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 Table of Contents  
Year : 2014  |  Volume : 9  |  Issue : 19  |  Page : 1708-1711

Neurotrophic factors: from neurodevelopmental regulators to novel therapies for Parkinson's disease

Department of Anatomy and Neuroscience, Biosciences Institute, University College Cork, Cork, Ireland

Date of Acceptance09-Oct-2014
Date of Web Publication6-Nov-2014

Correspondence Address:
Aideen M Sullivan
Department of Anatomy and Neuroscience, Biosciences Institute, University College Cork, Cork
Gerard W O'Keeffe
Department of Anatomy and Neuroscience, Biosciences Institute, University College Cork, Cork
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Source of Support: Studies in the authors' laboratories are supported by grants from the Irish Research Council (R13702 and R15897; SVH/AS/G'OK), the Health Research Board of Ireland (HRA/2009/127; GO'K/AS) and Science Foundation Ireland (10/RFP/NES2786; GO'K)., Conflict of Interest: None

DOI: 10.4103/1673-5374.143410

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Neuroprotection and neuroregeneration are two of the most promising disease-modifying therapies for the incurable and widespread Parkinson's disease. In Parkinson's disease, progressive degeneration of nigrostriatal dopaminergic neurons causes debilitating motor symptoms. Neurotrophic factors play important regulatory roles in the development, survival and maintenance of specific neuronal populations. These factors have the potential to slow down, halt or reverse the loss of nigrostriatal dopaminergic neurons in Parkinson's disease. Several neurotrophic factors have been investigated in this regard. This review article discusses the neurodevelopmental roles and therapeutic potential of three dopaminergic neurotrophic factors: glial cell line-derived neurotrophic factor, neurturin and growth/differentiation factor 5.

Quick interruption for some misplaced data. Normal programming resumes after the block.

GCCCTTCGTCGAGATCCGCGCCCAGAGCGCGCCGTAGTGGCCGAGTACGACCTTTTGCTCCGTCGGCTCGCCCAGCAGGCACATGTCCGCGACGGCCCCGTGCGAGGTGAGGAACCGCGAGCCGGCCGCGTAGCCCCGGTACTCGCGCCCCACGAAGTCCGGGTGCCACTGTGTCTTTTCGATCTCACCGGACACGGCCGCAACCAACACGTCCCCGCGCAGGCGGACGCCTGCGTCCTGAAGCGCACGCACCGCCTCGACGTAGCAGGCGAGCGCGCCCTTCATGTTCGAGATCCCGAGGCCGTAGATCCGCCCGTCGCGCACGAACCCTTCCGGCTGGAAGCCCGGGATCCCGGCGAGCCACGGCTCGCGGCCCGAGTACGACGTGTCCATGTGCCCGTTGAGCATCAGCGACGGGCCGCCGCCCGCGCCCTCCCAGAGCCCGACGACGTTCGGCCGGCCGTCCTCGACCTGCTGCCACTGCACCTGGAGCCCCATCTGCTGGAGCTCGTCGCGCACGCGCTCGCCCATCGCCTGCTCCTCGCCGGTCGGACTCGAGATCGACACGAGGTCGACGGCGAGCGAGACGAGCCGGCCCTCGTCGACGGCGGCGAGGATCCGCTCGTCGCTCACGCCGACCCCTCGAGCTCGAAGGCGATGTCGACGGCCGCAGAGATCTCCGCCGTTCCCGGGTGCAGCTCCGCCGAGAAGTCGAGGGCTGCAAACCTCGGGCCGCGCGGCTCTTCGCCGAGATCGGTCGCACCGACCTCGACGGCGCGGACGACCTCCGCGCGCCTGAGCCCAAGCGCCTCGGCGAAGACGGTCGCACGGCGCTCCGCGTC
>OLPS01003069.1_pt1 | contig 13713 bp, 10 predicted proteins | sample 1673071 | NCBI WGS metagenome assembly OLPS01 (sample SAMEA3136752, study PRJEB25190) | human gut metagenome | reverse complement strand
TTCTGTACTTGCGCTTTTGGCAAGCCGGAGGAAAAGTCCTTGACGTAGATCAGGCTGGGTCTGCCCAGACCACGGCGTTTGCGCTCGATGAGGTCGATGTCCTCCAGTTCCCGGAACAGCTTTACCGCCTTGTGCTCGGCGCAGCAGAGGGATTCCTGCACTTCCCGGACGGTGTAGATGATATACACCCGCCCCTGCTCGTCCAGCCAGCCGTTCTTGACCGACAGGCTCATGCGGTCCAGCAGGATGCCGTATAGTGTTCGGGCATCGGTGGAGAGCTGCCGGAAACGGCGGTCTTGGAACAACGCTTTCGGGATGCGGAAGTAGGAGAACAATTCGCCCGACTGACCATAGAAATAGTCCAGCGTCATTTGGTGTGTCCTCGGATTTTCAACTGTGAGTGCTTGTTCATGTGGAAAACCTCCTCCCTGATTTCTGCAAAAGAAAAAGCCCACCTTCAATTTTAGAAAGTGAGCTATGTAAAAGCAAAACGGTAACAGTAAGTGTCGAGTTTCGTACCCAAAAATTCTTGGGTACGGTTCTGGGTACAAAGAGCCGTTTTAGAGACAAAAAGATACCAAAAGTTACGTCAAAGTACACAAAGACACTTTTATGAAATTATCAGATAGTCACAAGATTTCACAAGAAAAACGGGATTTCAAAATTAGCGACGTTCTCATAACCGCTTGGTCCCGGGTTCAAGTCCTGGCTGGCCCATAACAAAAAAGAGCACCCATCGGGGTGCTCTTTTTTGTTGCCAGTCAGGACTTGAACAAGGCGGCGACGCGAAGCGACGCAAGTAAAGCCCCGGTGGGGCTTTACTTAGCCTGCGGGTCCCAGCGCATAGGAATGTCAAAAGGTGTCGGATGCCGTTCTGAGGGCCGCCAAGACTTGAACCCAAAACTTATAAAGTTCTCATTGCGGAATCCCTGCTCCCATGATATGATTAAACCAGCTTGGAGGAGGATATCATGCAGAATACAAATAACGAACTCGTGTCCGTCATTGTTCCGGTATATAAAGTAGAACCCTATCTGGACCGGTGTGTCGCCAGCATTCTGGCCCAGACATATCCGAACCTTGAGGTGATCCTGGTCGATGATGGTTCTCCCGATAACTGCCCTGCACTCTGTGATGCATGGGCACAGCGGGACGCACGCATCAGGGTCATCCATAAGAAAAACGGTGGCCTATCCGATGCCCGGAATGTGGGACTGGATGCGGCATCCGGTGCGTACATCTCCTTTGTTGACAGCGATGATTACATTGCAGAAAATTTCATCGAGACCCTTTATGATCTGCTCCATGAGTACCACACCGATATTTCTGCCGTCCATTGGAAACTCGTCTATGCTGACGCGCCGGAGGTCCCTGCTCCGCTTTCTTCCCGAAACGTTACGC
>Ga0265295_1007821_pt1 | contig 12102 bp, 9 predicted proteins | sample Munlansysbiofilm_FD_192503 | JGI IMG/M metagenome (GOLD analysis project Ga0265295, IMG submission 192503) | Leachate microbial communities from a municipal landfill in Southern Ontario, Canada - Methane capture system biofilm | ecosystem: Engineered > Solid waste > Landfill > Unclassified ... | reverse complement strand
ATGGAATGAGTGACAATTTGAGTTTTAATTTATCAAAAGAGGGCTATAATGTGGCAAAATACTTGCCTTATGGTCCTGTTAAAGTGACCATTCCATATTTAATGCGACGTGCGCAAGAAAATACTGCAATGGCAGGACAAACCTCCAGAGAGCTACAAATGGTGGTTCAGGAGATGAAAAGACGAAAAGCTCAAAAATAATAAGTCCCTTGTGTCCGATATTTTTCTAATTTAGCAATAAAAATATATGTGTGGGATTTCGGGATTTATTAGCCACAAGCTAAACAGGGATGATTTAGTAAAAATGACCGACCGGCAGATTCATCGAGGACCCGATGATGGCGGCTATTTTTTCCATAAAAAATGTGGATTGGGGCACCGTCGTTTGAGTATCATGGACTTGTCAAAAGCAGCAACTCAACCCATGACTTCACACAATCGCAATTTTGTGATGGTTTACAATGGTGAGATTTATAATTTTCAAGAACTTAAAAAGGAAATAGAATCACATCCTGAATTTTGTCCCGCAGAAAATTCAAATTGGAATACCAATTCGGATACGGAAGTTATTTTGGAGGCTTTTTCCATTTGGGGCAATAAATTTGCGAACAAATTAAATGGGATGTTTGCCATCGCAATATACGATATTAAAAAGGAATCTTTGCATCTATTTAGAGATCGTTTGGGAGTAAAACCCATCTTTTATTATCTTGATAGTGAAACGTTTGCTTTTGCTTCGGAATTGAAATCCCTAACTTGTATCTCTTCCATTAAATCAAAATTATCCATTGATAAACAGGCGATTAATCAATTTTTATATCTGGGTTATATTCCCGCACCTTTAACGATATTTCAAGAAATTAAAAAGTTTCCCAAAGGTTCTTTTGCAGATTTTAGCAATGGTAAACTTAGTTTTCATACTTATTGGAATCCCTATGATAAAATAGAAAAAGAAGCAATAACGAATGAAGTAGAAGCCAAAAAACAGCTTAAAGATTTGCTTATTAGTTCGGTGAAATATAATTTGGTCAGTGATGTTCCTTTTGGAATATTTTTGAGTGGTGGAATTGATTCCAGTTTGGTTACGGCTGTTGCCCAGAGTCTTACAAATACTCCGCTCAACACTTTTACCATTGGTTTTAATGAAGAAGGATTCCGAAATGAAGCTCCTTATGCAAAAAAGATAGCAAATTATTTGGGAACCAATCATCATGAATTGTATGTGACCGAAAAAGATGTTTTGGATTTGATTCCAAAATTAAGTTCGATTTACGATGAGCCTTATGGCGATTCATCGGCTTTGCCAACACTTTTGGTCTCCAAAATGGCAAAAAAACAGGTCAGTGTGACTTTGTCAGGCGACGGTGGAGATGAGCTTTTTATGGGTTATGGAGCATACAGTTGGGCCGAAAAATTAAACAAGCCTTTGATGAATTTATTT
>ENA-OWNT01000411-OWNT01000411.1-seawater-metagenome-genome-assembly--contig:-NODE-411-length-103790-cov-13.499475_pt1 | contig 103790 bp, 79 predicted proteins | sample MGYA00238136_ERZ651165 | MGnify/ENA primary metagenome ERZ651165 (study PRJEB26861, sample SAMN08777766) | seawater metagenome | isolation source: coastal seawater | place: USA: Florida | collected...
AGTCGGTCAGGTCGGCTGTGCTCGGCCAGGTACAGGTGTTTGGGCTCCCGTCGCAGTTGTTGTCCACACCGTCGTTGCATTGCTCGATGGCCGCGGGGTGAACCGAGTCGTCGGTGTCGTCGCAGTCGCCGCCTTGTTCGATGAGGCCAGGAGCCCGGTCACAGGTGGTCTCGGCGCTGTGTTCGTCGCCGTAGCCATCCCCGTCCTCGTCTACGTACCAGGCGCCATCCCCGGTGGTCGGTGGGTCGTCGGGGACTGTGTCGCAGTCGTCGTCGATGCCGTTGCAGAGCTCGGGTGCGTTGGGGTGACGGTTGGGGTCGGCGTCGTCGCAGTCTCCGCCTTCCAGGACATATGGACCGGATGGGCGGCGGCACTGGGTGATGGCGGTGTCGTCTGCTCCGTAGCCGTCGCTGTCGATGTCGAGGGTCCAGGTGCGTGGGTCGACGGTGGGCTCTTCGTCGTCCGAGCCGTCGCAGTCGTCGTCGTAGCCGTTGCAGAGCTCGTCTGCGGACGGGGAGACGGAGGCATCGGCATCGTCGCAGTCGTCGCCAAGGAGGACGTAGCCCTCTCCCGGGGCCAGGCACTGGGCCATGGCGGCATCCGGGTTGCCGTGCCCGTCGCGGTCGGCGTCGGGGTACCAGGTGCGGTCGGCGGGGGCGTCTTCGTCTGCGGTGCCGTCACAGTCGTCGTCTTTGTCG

Keywords: Parkinson′s disease; neuroprotection; neurotrophic factors; nervous system development; nigrostriatal dopaminergic neurons; glial cell line-derived neurotrophic factor, neurturin, growth/differentiation factor 5

How to cite this article:
Hegarty SV, O'Keeffe GW, Sullivan AM. Neurotrophic factors: from neurodevelopmental regulators to novel therapies for Parkinson's disease. Neural Regen Res 2014;9:1708-11

How to cite this URL: